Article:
This call to action was spread on our social networks and also word of mouth as attendees visited our booth. It was pretty sucessful and in the end we had a very livelly wall with different languages and messages. This action brought attendees and Mozilla together in their shared dreams for the Web. I believe this should be replicated in community oriented events as it brings a playful tone to otherwise boring corporate booths.
What it is
Rio Web Fest is a full day of practical activities focused on digital skills and technological exploration.
Why it is important
There is a lack of events focused on new digital skills and exploring creativity in Rio. There are a lot of events for professional development and web technology but nothing that caters to this underrepresented group of new digital citizens. People who are just learning new digital skills have no way to network with each other and not many places to connect with mentors and facilitators.
Instead of throwing an event focused on acquiring new digital skills, we decided to run an event focused on producing new original content (through remixing, interventions or exploratory methods). Our one rule was that all activities must be hands-on and practical, learners and facilitators would focus on experimentation and having fun. This was not only a celebration of Rio Mozilla Club, but also an opportunity for learners from different venues to connect to one another and establish new positive relationships.
We have two types of activities going on during one of our club meetings.
- Micro-activities: these are quite simple and only require a flip-chart, sharpie pens or similar and post-it notes. They usually take about 5 minutes to complete.
- Activities: these are the same activities you find at the Web Literacy Basics curriculum. Most activities take about 1 hour to complete. For the Privacy Day we used activities from the Expanded Privacy Curriculum that is currently in testing phase.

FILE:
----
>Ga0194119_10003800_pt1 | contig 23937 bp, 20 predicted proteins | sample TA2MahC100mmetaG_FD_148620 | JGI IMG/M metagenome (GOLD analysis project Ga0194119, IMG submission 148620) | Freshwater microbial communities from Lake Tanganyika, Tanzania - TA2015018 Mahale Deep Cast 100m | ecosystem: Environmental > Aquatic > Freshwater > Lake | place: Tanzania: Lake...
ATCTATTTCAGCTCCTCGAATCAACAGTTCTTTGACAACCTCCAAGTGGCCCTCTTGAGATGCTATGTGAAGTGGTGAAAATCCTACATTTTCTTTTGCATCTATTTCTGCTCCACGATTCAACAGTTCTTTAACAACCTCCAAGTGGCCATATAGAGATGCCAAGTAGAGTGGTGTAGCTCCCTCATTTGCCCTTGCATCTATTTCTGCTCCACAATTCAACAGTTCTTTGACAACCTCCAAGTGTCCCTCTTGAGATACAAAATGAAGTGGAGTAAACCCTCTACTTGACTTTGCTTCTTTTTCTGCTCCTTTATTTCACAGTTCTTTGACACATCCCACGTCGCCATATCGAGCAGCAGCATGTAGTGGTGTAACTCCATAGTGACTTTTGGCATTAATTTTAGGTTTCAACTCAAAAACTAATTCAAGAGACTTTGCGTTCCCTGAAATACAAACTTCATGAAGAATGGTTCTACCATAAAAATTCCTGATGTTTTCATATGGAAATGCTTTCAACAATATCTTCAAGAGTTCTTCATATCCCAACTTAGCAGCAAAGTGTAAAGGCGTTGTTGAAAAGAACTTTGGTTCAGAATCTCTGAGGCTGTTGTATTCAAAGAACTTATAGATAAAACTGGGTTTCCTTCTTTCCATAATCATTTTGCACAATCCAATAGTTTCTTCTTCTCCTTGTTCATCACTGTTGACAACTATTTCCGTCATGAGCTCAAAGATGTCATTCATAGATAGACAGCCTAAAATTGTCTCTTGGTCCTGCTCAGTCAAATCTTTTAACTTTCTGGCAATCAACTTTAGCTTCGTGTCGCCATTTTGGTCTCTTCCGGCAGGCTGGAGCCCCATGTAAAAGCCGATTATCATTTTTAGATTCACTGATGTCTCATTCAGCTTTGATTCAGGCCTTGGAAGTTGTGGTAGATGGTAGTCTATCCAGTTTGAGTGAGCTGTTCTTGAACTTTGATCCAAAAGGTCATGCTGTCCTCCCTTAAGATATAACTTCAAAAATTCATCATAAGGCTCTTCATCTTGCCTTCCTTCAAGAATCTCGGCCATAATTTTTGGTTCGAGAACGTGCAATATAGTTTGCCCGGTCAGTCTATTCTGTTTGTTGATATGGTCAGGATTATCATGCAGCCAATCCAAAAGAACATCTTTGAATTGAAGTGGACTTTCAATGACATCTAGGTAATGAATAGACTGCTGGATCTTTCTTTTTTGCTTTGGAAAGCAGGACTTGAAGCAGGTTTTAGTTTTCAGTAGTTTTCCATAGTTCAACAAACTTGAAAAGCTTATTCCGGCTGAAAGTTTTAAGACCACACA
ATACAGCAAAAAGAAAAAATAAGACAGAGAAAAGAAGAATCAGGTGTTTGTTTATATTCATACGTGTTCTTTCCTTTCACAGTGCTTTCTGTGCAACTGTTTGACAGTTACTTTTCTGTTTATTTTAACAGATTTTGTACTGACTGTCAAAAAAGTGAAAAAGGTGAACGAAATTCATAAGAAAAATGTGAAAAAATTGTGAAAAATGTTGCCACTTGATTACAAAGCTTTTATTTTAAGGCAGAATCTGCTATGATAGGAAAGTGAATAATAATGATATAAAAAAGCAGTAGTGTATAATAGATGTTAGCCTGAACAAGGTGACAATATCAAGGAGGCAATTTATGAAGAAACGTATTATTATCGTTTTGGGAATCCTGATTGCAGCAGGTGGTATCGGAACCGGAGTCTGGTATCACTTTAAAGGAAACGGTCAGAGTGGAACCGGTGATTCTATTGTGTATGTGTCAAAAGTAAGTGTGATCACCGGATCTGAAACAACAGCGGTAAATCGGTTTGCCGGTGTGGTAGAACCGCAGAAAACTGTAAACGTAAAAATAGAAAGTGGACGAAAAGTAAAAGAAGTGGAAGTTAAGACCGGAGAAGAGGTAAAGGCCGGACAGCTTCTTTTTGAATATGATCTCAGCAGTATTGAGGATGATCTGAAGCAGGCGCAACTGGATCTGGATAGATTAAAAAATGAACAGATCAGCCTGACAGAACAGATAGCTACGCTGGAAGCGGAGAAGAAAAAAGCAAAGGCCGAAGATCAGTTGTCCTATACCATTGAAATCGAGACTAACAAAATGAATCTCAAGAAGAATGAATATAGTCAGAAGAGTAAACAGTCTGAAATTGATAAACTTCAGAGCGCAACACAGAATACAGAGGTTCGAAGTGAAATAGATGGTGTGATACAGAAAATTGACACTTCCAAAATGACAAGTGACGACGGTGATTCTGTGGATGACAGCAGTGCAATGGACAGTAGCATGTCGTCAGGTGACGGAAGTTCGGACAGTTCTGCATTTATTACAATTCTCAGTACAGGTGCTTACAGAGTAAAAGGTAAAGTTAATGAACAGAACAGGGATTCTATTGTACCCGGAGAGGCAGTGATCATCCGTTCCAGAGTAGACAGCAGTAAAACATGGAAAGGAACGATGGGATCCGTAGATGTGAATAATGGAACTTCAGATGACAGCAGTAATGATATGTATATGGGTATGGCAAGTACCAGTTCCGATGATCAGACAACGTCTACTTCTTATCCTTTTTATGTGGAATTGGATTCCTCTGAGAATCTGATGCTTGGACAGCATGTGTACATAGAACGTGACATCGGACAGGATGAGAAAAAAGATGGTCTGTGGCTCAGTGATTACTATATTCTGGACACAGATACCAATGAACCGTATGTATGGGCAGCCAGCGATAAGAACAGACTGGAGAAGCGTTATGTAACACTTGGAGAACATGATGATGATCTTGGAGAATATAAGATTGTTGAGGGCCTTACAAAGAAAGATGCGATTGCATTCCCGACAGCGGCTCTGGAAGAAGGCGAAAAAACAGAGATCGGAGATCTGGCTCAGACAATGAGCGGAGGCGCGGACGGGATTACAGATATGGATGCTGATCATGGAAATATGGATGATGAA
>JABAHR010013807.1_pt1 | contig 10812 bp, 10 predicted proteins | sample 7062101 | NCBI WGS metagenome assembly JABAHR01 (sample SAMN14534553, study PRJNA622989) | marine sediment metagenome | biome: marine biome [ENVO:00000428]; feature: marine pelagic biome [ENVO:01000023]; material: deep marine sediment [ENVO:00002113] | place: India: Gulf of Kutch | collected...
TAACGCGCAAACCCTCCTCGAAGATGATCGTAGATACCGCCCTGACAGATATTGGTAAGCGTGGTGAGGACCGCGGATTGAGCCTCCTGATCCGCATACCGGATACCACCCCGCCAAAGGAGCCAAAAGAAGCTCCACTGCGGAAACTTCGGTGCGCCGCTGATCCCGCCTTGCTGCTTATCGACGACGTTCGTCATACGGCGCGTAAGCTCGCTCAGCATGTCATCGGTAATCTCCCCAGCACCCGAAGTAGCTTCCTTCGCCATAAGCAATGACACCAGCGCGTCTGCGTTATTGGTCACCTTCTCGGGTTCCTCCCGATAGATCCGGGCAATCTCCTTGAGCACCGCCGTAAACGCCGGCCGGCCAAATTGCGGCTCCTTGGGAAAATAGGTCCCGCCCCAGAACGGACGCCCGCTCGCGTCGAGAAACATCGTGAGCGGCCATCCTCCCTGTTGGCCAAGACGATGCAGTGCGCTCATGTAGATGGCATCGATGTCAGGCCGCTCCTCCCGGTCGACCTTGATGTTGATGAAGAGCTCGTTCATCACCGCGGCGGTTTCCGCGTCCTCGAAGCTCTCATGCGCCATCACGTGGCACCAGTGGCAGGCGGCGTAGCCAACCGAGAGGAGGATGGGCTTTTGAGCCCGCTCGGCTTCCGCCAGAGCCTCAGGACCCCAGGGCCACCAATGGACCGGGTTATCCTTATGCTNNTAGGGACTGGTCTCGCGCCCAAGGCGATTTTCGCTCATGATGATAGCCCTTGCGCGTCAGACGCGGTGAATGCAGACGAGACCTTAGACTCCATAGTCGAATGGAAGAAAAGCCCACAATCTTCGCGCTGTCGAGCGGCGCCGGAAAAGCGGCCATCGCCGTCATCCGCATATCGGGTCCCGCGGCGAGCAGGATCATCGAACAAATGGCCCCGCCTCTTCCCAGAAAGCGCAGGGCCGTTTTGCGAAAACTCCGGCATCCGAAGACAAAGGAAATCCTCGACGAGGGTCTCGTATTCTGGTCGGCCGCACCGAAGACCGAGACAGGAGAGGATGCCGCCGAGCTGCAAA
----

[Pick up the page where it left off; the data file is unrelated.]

In our events we tend to do a little roller-coaster ride oscillating between micro-activities and full activities to keep the pace cool.
More impact through coordinated planning
We all want to cause impact with our actions but sometimes we don’t have the experience or tools needed to manage our actions. Mozillians are very good at causing impact as can be seen by our actions around the world. In this brief post we’ll add one extra tool to our repository with which we’ll break our desire to make impact into manageable and mensurable bits. There are many tools and workflows we can use, this is just a tool that you can adapt to your own usage.
The main advantage of using this tool is that it allows you to plan for the impact you want to promote and also to be sure you achieved it. In this sense this is not only good for your future actions but also for metrics. The Participation Team uses OKRs for its planning which can be easily extracted from these matrices :-)
So it was that awesome part of the year again, the one time we all wait for, Mozilla Festival time! This was my second time being a part of this amazing event (you can read more about my first encounter with it here) and this time I was a pathfinder there.
There were 1700 attendees at the event and I have the firm belief that if you pick a group of 20 random people there and asked them what is the Mozilla Festival you’d receive 20 different answers. There will be a common theme to the answers though which is the creative nature of the event.
Mozilla’s annual, hands-on festival (affectionately known as MozFest) is dedicated to forging the future of the open Web.
MozFest is a celebration of creativity, the Web and the people who ♡ it. It is the culmination of our motto of a Web made by users for users and a place where you can learn, explore and create new things and boldly take your Web stuff to places no one though sane before!
This event is not like you usual tech convening. MozFest is a practical event where instead of being passive watching someone talk, people engage in practical activities exploring new ideas, prototypes and connecting to other awesome people. Roughly one in three people were there as facilitators meaning they were there to help others. There were sessions about basically everything, from scaling a program such as the Mozilla TechSpeakers to learning how to play the musical instrument known as Pandeiro which is a frame drum from Brazil. The Mozilla Festival will have something for everyone.